Now, in respect to the substance of these prophecies, only a comparatively small portion of them can be said to belong to what is still the future of the Christian church—that, namely, which relates to the absolute completeness and universality of the kingdom of Christ. The other and larger, as well as more circumstantial parts of them, which describe the mutual antipathy and struggle, the rise of the personal Messiah and His cause from small beginnings, and in the face of the most violent and long-continued opposition, till the greater part of the old civilized world owned His supremacy, and many kings, nominally at least, did homage to His name:—All these belong to the past; their fulfilment is legibly inscribed in the records of the world’s history. And in regard to what still remains to be accomplished, though we cannot but see in the present state of the world, and even of the professing church, many great and discouraging obstacles in the way of success, yet when viewed in the light of what has already been achieved, they cannot with certainty be pronounced insurmountable to Christian effort and resources. The small mustard-seed has sprung up into a lofty tree; and whatever hindrances there may be tending to impede farther progress, and prevent ultimate success, they are of the same kind with those over which the truth has in a considerable degree prevailed, and which no one has a right to say it cannot wholly overcome. Besides, who can tell what special providences may be in store to favour the advancement of truth and righteousness? How many changes and revolutions, even of a civil and literary kind, may arise fitted to strike at the root of prevailing errors and superstitions, and prepare the way for the triumph of the cross? Above all, as living Christianity spreads, and the feeling grows among enlightened and earnest minds, that the highest well-being of the world is bound up with the diffusion of the gospel, what seasons of refreshing, in aid of their exertions, may not be sent from the presence of the Lord? In such considerations there is enough to make the contemplated issue probable, even without any great departure from the regular course of events; and that it shall somehow take place is the united testimony of all the predictions referred to. Christ shall reign till His enemies have become His footstool, and shall cause the knowledge of the Lord to cover the earth as the waters cover the sea. The word of prophecy can never reach its full accomplishment till this result is attained.

But while the result is very distinctly and frequently announced in this class of predictions, nothing very particular is intimated in them as to the relation of Messiah’s kingdom to the kingdoms of the world individually. These kingdoms are viewed in the general, as all alike opposed to the character and claims of Messiah, and alike also destined to submit or be destroyed. It is not doubtfully indicated of some of them, that, in process of time they would renounce their hostile for a friendly position, and help forward the cause they at first sought to withstand; as when David speaks of “princes coming out of Egypt, and Ethiopia stretching out her hands to God “(Psa_68:31), and when Isaiah makes promise to the church, of kings being her nursing-fathers, and queens her nursing-mothers, of the forces of the Gentiles coming to her, and kings ministering to her (Isa_49:23, Isa_9:10-11)—with many more of a like kind. Such passages plainly imply, that while the struggle was still pending between the cause of Christ and the powers of the world, while the people of God were still in need of help for the conflict in which they had to engage, different nations with their rulers, would successively give in their adherence, and contribute their aid to the final result. But in what way, or to what extent this might be expected to take place, we can learn nothing from such general predictions.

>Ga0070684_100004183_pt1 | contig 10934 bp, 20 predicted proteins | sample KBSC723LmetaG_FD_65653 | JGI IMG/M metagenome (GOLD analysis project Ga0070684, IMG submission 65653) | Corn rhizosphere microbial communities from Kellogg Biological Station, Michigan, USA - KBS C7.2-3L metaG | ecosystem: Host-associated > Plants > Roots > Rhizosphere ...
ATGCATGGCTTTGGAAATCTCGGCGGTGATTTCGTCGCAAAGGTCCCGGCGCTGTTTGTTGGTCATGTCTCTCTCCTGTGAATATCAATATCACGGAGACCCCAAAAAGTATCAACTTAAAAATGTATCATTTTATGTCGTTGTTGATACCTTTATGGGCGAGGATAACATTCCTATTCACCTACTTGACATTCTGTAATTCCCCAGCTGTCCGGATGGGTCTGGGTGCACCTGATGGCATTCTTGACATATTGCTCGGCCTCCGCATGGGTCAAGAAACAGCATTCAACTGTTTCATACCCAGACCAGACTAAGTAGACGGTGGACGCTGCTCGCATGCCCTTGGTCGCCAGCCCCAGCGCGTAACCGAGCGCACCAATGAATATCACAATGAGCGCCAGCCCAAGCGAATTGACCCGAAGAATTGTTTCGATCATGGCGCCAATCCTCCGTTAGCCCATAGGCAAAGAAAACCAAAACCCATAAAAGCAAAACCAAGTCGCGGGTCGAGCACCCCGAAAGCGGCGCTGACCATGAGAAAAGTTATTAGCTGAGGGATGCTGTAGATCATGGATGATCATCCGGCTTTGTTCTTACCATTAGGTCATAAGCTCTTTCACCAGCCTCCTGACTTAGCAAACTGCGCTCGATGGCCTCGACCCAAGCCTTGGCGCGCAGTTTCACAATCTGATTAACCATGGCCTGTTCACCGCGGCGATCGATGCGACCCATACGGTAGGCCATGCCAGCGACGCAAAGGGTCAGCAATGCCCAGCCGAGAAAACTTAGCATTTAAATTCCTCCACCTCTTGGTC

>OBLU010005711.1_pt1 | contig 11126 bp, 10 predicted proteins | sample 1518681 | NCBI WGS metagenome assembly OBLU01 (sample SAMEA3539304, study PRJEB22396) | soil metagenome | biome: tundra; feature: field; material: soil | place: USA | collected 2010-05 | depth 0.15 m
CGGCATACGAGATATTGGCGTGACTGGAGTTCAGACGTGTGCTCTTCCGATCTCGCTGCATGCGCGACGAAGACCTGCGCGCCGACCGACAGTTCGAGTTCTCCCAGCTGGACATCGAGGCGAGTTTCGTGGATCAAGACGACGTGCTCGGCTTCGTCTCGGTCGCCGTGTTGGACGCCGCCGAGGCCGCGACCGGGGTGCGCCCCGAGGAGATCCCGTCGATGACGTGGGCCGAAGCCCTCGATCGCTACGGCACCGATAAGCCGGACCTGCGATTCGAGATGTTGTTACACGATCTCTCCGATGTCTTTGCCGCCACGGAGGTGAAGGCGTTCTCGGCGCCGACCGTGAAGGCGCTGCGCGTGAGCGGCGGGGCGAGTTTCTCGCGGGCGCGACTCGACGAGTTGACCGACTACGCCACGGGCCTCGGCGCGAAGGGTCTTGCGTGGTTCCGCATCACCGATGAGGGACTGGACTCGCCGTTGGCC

We turn, therefore, to the other and more specific class of prophecies, which, as we said, are comparatively limited in number. Indeed, they are peculiar to Daniel and the Apocalypse; and in these, again, are so related to each other, that those of Daniel form the foundation of what is written in the Apocalypse; the latter simply resuming the subject, as it had been left by Daniel, and prosecuting it farther into detail. We shall, therefore, glance first at the prophetic outline which is exhibited in Daniel, and then consider the subsequent and related visions of the Apocalypse. The view, presented in both respects, must necessarily be brief and confined to the more leading features.

§ 1. Prophecies in Daniel concerning Messiah’s Kingdom in its relation to the Kingdoms of the World.

The prophecies in question are found in Daniel 2 and Daniel 7—the one containing Nebuchadnezzar’s vision of the great composite image, with the interpretation of it by Daniel, and the other, the vision and dream, given to Daniel himself respecting the five monarchies. That the two visions relate to the same subject, and differ only in presenting it under diverse aspects, can admit of no doubt. The diversity also (as previously noticed, p. 114), has its foundation in nature, and is in perfect accordance with the relative position of the parties, through whom the visions were given. It is the external aspect of the matter that is presented in the vision of Nebuchadnezzar, while the internal is brought out in that of Daniel. The heathen king sees such a symbol of the kingdoms of this world and of the kingdom of Christ, as was adapted to the carnal eye, which has a capacity for apprehending the appearances rather than the realities of things. The man of God, however, has an eye that looks beyond the surface; he must see things as they really are; and so, the vision presented to him, while it may be said to follow in the same track, and cover the same field with the other, lays open the actual nature of the different kingdoms—the minuter shades of difference in the worldly kingdoms themselves, and their collective and fundamental difference from the kingdom of Christ.